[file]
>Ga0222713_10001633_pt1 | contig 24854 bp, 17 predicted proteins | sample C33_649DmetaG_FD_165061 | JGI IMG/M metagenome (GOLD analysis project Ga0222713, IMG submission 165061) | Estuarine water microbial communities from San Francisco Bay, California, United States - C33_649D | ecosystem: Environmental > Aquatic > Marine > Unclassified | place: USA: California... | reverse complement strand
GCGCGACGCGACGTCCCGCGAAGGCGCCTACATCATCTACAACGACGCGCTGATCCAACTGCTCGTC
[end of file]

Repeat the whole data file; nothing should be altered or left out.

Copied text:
>Ga0222713_10001633_pt1 | contig 24854 bp, 17 predicted proteins | sample C33_649DmetaG_FD_165061 | JGI IMG/M metagenome (GOLD analysis project Ga0222713, IMG submission 165061) | Estuarine water microbial communities from San Francisco Bay, California, United States - C33_649D | ecosystem: Environmental > Aquatic > Marine > Unclassified | place: USA: California... | reverse complement strand
GCGCGACGCGACGTCCCGCGAAGGCGCCTACATCATCTACAACGACGCGCTGATCCAACTGCTCGTC